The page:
If you were like me last night, you set your alarm for the dead of night. Then when the alarm went off, you wiped the crust from your eyes, opened your MacBook, hit refresh a bunch of times, looked at the clock, cursed Apple, switched to your iPad, spend a bunch of money, and went back to bed.
This is how it’s been for quite some time now. It’s the same horrible process every September, as predictable as a mountain of leaves on your front lawn or a pile of snow in your driveway. There’s no way around it. If you want a shot at owning Apple’s products before anyone else, this is what you need to do.
Listen, I get it, no one is forcing me to get up at 3 a.m. for the privilege of spending hundreds of dollars. But Apple has designed this system for maximum attention at the expense of its most loyal customers. And it needs to change.
Race against time
You’d have to look pretty hard to find another company with such a draconian, hostile pre-ordering system built to punish its biggest fans. Even Nintendo doesn’t force customers to wake up before dawn to preorder a product that might not show up for weeks.
I was lucky this morning when I ordered my Apple Watch Series 3 with cellular and got delivery on September 22. But many others weren’t. According to Apple.com’s estimates, there isn’t a LTE model that will ship before October, and Twitter is failed with disappointed pre-orderers looking at 3-4 week delays. So if you couldn’t stay up or didn’t wake up to order one, you’re out of luck.
And even if you were awake, your window of opportunity might have been impacted by the device you used. For the past several overnight preorders, the Apple Store iOS apps have gotten preference over the website. After I had placed my order for my Apple Watch, the Apple.com storefront was still displaying its “We’ll be back” message.
Which begs the question—what’s with that? Why does one of the most innovative companies need to completely shut its store for for 6-7 hours just to refresh it with new products? At one point it was probably a successful marketing tactic, but now it feels cheap and manipulative. We know new stuff is coming. Theres’s no need to tease us with a digital black curtain.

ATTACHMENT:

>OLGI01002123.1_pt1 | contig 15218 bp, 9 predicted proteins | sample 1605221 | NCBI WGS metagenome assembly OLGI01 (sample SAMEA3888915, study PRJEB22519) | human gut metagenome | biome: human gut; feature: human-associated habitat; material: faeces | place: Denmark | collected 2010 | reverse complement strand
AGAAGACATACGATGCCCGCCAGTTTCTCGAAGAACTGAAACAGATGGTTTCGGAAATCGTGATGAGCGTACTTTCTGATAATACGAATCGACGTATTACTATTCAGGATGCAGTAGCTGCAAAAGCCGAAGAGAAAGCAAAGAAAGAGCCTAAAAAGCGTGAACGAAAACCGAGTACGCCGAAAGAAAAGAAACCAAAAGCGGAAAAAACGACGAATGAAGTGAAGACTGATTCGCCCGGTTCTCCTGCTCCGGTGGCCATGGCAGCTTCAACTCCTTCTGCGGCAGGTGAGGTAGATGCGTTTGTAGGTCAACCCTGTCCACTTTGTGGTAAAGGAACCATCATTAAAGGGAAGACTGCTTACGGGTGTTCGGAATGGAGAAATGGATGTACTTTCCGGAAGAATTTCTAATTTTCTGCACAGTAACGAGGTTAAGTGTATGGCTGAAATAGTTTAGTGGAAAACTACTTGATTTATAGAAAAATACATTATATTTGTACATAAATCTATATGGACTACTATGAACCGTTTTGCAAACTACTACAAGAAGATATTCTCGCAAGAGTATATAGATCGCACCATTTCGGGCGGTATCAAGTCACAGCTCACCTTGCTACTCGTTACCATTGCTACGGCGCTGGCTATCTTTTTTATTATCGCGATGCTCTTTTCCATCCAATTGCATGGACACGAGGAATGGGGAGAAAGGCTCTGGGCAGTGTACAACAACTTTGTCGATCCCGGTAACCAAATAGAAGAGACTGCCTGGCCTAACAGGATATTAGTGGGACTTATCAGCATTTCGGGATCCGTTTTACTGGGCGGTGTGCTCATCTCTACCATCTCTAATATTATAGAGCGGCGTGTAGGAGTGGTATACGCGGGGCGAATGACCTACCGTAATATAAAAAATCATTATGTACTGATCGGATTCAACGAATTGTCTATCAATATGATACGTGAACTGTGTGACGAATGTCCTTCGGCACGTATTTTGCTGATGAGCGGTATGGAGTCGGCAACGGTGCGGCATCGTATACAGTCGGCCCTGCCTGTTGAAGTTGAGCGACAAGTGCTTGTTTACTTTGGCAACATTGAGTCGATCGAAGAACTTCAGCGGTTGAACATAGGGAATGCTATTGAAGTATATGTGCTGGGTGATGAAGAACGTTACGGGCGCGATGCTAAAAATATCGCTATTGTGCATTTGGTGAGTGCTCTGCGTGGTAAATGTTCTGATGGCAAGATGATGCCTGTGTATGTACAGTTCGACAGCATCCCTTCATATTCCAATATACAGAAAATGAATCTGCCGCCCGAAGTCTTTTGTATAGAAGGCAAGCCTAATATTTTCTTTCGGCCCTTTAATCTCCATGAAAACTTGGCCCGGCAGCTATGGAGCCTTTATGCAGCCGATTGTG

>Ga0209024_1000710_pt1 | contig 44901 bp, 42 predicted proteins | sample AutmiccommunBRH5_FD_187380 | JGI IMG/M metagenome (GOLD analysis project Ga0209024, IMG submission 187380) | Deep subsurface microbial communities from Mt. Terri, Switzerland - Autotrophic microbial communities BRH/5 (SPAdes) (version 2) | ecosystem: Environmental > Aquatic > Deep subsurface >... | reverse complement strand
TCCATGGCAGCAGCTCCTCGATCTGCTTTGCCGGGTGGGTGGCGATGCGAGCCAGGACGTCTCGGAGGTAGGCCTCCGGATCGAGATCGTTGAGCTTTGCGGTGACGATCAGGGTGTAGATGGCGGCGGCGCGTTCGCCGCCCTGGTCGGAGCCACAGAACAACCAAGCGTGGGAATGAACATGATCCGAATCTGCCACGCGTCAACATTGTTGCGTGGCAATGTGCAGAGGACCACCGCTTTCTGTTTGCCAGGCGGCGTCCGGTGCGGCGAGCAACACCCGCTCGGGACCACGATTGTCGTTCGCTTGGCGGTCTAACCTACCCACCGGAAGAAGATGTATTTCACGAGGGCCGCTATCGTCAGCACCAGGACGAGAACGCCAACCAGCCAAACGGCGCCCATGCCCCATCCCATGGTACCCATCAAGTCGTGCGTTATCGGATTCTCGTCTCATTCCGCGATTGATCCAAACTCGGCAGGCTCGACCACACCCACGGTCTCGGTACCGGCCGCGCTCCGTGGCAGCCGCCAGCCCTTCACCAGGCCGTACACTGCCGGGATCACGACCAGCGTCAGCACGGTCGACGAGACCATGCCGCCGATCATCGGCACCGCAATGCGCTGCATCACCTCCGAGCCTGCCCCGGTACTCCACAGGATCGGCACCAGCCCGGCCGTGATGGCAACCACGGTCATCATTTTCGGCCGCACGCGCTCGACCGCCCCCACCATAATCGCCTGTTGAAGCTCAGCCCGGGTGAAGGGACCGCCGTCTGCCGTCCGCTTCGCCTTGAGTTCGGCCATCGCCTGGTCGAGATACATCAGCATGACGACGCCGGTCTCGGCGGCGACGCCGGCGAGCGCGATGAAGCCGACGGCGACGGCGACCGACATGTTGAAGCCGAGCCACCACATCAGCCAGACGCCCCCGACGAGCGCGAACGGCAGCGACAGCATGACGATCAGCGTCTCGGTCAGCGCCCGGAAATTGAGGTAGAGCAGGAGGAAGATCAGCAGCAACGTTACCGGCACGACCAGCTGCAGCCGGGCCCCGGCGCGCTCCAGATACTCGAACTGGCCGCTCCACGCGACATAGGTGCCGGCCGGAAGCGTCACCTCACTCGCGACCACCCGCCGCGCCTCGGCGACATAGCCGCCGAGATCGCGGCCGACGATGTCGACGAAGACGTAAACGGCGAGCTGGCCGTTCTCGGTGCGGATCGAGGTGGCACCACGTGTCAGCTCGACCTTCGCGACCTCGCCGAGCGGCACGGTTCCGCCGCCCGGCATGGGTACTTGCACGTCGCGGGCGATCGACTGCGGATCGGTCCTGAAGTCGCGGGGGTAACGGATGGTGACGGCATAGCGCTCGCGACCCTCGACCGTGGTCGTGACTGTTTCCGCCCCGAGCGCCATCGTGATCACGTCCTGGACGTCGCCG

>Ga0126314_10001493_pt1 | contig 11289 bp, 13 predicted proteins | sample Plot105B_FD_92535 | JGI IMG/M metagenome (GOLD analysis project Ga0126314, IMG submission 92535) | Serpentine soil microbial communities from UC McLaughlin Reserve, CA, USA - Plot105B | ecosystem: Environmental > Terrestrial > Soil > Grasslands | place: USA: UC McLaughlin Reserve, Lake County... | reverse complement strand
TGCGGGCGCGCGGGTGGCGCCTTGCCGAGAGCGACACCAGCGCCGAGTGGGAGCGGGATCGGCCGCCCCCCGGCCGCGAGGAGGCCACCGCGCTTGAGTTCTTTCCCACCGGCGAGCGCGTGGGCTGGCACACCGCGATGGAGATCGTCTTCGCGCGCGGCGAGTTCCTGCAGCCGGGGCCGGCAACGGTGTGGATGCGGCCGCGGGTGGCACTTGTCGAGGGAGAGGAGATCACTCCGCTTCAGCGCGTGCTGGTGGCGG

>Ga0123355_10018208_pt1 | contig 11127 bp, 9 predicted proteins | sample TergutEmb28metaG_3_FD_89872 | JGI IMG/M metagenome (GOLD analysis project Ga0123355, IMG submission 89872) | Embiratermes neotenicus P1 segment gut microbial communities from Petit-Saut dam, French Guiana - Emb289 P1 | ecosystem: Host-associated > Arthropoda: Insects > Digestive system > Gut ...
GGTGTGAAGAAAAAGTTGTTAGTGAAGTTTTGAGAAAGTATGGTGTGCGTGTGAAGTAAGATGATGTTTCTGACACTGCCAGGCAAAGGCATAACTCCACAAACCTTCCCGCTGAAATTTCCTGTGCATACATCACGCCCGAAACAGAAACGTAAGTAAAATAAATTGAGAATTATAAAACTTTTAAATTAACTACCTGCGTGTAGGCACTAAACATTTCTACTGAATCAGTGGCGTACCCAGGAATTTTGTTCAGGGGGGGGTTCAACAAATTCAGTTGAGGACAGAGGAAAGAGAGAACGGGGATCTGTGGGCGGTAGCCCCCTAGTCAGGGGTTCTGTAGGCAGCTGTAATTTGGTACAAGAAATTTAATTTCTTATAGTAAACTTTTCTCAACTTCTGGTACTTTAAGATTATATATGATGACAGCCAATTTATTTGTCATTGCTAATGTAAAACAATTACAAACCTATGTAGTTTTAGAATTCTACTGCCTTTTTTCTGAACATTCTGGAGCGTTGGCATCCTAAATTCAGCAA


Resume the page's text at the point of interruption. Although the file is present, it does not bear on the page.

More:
How to fix it
It doesn’t have to be this way. No matter how or when Apple releases its products it’s going to sell a boatload of them, so why not make it easier and friendlier for people. I propose the following changes:
1. Start preorders at 10 a.m. EDT.
OK, I’m a little biased on the east coast, but 10 a.m. seems like a nice compromise. It’s early but not too early on the west coast, 4 p.m. on Brussels, and 11 p.m in Japan.
2. Limit initial preorders to the iOS app
For whatever reason, Apple can’t seem to get its website and iOS apps in sync, and it only serves to frustrate and confound customers. So make it so you need an iOS device and the Apple Store app to preorder. Apple can open up sales on its website after six hours or maybe midnight the following day, but keeping the first crush of preorders iOS app-only will level the playing field a little more.
3. Scatter the times preorders go up
No less than four new products went up for preorder this morning—iPhone 8 and 8 Plus, Apple Watch Series 3, and Apple TV, not to mention the various color and band combinations—creating an extra level of pressure on the customer. If you wanted an iPhone 8 and an Apple Watch, you had to choose which one you wanted more, since the other one might be delayed by the time you finished ordering the first one. If there was a one- to two-hour delay between when iPhone and Apple Watch, buyers would have an equal shot at both.
Do I expect Apple to implement any of these changes? No. Will I do it all again on October 27 when iPhone X goes up? Yes.
But that doesn’t mean I have to like it.